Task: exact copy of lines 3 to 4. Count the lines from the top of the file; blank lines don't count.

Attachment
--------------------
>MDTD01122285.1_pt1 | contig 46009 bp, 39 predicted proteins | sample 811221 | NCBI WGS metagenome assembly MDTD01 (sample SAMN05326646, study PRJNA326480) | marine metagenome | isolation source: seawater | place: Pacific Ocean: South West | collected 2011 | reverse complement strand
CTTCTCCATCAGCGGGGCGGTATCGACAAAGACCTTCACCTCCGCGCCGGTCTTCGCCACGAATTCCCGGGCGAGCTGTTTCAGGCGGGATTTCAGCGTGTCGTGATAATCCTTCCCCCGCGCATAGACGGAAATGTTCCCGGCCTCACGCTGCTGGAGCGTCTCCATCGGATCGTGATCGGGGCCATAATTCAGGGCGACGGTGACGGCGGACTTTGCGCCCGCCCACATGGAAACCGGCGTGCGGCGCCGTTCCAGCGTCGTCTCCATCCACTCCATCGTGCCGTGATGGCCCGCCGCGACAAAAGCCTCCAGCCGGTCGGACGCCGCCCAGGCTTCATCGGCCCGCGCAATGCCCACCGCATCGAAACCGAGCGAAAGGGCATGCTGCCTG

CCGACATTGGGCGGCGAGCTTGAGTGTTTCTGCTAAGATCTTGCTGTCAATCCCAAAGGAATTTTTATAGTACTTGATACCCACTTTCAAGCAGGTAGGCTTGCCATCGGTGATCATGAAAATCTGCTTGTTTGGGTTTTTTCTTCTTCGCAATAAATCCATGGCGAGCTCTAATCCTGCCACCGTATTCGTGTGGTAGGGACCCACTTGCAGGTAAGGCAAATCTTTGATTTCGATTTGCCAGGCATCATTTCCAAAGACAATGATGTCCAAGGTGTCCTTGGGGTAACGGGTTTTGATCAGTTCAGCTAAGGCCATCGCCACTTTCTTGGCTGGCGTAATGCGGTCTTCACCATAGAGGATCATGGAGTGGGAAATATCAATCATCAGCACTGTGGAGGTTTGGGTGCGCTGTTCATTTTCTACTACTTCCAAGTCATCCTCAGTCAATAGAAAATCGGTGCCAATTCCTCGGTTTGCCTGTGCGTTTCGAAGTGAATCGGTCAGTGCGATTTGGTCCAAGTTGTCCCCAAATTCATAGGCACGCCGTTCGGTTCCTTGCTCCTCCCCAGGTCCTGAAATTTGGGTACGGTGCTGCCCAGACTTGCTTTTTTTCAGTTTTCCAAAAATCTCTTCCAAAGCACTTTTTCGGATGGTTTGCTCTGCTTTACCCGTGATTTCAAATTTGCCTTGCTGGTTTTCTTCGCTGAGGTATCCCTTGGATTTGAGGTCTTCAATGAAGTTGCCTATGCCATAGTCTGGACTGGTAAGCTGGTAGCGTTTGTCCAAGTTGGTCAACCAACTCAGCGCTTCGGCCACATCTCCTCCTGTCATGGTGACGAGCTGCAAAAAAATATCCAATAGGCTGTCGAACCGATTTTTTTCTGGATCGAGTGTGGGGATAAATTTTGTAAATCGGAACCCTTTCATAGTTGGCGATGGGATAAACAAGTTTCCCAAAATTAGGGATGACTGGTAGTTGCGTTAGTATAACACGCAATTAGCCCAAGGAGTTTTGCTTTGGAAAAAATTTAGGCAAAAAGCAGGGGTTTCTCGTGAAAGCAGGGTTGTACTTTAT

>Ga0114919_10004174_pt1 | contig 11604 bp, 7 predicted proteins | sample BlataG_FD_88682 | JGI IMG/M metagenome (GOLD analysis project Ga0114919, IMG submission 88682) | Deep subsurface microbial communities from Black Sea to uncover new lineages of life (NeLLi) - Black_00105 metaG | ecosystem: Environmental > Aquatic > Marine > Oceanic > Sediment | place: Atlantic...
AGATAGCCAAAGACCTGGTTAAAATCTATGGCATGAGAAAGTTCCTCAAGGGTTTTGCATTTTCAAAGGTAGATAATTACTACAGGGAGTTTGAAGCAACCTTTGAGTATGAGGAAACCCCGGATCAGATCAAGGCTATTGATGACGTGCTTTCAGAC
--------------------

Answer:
CCGACATTGGGCGGCGAGCTTGAGTGTTTCTGCTAAGATCTTGCTGTCAATCCCAAAGGAATTTTTATAGTACTTGATACCCACTTTCAAGCAGGTAGGCTTGCCATCGGTGATCATGAAAATCTGCTTGTTTGGGTTTTTTCTTCTTCGCAATAAATCCATGGCGAGCTCTAATCCTGCCACCGTATTCGTGTGGTAGGGACCCACTTGCAGGTAAGGCAAATCTTTGATTTCGATTTGCCAGGCATCATTTCCAAAGACAATGATGTCCAAGGTGTCCTTGGGGTAACGGGTTTTGATCAGTTCAGCTAAGGCCATCGCCACTTTCTTGGCTGGCGTAATGCGGTCTTCACCATAGAGGATCATGGAGTGGGAAATATCAATCATCAGCACTGTGGAGGTTTGGGTGCGCTGTTCATTTTCTACTACTTCCAAGTCATCCTCAGTCAATAGAAAATCGGTGCCAATTCCTCGGTTTGCCTGTGCGTTTCGAAGTGAATCGGTCAGTGCGATTTGGTCCAAGTTGTCCCCAAATTCATAGGCACGCCGTTCGGTTCCTTGCTCCTCCCCAGGTCCTGAAATTTGGGTACGGTGCTGCCCAGACTTGCTTTTTTTCAGTTTTCCAAAAATCTCTTCCAAAGCACTTTTTCGGATGGTTTGCTCTGCTTTACCCGTGATTTCAAATTTGCCTTGCTGGTTTTCTTCGCTGAGGTATCCCTTGGATTTGAGGTCTTCAATGAAGTTGCCTATGCCATAGTCTGGACTGGTAAGCTGGTAGCGTTTGTCCAAGTTGGTCAACCAACTCAGCGCTTCGGCCACATCTCCTCCTGTCATGGTGACGAGCTGCAAAAAAATATCCAATAGGCTGTCGAACCGATTTTTTTCTGGATCGAGTGTGGGGATAAATTTTGTAAATCGGAACCCTTTCATAGTTGGCGATGGGATAAACAAGTTTCCCAAAATTAGGGATGACTGGTAGTTGCGTTAGTATAACACGCAATTAGCCCAAGGAGTTTTGCTTTGGAAAAAATTTAGGCAAAAAGCAGGGGTTTCTCGTGAAAGCAGGGTTGTACTTTAT

>Ga0114919_10004174_pt1 | contig 11604 bp, 7 predicted proteins | sample BlataG_FD_88682 | JGI IMG/M metagenome (GOLD analysis project Ga0114919, IMG submission 88682) | Deep subsurface microbial communities from Black Sea to uncover new lineages of life (NeLLi) - Black_00105 metaG | ecosystem: Environmental > Aquatic > Marine > Oceanic > Sediment | place: Atlantic...